At Stellwagen Bank National Marine Sanctuary off Cape Cod, the old whaling ship sailed peacefully alongside whales. In a symbolic gesture, a whaling boat was lowered, and whales swam directly below the smaller boat. Jean-Michel Cousteau, the son of legendary oceanographer Jacques Cousteau, was aboard the ship, Mr. Stackpole said, and said it was two of the greatest days of his life.

There was the emotional return to New Bedford, where the Morgan sailed in at seven knots and then tied up near where she used to return from whaling voyages.

In New Bedford, the Morgan also braved an early season storm, as Hurricane Arthur came up the eastern seaboard. Mystic Seaport had a contingency plan in case of a hurricane, Mr. Stackpole said, and that plan was to go to New Bedford, which has a hurricane barrier. Despite eight inches of rain, the Morgan was perfectly safe, Mr. Stackpole said. And 600 people came to see the ship between 9 a.m. and noon on July 4, despite the hurricane.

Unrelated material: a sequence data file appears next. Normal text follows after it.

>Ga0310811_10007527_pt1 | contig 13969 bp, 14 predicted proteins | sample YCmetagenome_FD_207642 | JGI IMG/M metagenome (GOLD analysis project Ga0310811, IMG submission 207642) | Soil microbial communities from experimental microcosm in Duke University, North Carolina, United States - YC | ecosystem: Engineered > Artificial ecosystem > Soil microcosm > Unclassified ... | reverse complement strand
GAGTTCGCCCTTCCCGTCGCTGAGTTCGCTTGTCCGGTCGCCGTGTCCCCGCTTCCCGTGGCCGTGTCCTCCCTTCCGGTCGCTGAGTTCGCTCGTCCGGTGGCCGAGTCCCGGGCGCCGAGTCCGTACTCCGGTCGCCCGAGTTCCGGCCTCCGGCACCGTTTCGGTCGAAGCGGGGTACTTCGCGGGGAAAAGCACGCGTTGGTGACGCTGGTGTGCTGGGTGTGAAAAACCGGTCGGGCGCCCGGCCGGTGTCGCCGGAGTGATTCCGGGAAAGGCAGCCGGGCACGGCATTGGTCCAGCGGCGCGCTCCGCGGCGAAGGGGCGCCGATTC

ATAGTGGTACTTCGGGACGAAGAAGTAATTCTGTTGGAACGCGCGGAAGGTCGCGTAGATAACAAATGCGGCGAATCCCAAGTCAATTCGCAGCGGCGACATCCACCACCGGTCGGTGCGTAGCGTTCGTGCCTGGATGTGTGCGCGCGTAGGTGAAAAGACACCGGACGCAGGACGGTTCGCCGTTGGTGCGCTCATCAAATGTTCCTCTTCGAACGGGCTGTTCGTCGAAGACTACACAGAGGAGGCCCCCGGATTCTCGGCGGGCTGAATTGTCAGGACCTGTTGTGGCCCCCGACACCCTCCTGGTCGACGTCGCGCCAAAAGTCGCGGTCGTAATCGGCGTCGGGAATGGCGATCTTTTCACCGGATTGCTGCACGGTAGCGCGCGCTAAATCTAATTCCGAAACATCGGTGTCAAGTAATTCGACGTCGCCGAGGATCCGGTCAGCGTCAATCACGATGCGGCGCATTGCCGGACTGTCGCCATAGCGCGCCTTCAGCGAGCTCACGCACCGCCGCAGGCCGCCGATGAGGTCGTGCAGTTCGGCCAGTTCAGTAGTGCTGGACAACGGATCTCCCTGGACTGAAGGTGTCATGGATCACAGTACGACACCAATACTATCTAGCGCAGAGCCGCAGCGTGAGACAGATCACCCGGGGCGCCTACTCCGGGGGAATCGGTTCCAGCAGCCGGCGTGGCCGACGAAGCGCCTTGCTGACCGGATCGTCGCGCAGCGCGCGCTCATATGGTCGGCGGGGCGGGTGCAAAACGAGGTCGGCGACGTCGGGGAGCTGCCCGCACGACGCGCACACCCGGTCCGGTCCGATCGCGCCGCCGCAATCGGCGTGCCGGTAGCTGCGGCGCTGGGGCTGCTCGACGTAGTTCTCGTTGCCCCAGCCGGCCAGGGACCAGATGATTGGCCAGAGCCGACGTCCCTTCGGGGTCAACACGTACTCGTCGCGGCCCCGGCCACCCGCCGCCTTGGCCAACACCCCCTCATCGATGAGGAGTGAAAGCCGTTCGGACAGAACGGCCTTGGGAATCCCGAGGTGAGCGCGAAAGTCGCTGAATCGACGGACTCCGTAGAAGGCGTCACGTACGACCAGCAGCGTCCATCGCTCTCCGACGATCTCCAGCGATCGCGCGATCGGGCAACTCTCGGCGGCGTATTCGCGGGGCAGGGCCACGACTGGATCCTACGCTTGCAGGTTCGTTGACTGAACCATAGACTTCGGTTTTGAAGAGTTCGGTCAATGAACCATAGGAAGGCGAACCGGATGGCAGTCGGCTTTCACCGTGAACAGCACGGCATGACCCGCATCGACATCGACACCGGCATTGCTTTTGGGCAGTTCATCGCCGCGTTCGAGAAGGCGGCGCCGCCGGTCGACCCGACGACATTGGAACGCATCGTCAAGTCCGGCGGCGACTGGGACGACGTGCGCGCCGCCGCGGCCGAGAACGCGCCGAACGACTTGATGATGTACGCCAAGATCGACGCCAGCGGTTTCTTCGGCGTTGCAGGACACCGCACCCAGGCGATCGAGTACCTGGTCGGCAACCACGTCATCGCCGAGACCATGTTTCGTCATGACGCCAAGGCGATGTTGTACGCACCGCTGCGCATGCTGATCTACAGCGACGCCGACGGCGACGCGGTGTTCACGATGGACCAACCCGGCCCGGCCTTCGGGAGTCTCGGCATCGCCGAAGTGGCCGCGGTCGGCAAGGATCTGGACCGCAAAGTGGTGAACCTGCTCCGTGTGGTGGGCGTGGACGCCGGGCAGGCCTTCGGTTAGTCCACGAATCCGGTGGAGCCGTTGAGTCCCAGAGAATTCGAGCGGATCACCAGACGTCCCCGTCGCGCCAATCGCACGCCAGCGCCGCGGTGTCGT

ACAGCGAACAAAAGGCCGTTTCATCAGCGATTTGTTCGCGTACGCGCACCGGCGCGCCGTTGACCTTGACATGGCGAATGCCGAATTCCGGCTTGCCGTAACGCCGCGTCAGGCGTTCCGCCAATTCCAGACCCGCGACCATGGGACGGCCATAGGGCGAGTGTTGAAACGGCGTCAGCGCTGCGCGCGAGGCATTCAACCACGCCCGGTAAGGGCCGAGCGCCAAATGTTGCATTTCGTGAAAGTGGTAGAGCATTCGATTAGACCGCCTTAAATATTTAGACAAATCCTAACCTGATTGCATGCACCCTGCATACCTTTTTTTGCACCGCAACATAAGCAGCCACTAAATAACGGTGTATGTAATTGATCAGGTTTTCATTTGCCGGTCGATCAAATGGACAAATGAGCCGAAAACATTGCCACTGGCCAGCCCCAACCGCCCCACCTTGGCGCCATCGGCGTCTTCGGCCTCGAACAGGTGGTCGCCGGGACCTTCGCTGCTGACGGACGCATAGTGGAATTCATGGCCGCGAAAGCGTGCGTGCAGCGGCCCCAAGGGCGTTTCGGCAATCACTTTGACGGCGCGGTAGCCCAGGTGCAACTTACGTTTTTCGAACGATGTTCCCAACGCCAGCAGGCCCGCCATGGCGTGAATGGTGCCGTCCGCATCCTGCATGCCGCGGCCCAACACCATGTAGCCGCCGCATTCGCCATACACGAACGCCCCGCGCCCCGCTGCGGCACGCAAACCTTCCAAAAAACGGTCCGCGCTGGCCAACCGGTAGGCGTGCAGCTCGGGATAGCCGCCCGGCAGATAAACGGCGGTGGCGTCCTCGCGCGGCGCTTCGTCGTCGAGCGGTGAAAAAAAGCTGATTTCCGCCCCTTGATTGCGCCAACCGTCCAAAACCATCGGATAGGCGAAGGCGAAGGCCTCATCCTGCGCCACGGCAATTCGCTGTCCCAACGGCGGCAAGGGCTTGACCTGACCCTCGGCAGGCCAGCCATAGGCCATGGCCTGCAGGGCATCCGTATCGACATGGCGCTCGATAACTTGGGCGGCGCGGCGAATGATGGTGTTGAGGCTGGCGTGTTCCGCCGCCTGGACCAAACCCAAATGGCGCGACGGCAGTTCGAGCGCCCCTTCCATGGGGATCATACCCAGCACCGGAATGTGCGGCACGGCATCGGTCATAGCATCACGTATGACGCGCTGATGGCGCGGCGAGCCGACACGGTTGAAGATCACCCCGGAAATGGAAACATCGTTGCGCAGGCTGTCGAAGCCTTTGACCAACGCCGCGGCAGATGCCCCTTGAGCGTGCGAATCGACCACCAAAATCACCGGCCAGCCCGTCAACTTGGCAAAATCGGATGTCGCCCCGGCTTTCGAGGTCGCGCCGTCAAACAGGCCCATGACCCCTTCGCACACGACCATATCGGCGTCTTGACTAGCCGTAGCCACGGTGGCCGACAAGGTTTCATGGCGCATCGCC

In Boston, the Morgan docked next to the USS Constitution at the Charlestown Navy Yard. The two oldest American ships were side by side for the first time.

The USS Constitution Museum honored Mystic with the Turner Award, which recognizes major restoration efforts of national impact, Mr. Stackpole said. Coincidentally, the award was given on July 21, the date the Morgan first sailed back in 1841. “The ship is magic,” he said. “And she was again.”

The Red Sox honored the Morgan at Fenway Park. Captain Files threw out the first pitch.

When the Morgan first sailed, it was the first time anybody alive had sailed on a whaling ship. It was also the first time color photographs were taken of a whaling ship under sail.

The Charles W. Morgan returns to Mystic. — Courtesy Mystic Seaport

Voyagers joined the crew on different legs of the trip, including scientists, poets, teachers, Melville scholars, artists and oceanographers. Mystic is beginning to harvest everything gained from the voyagers, Mr. Stackpole said.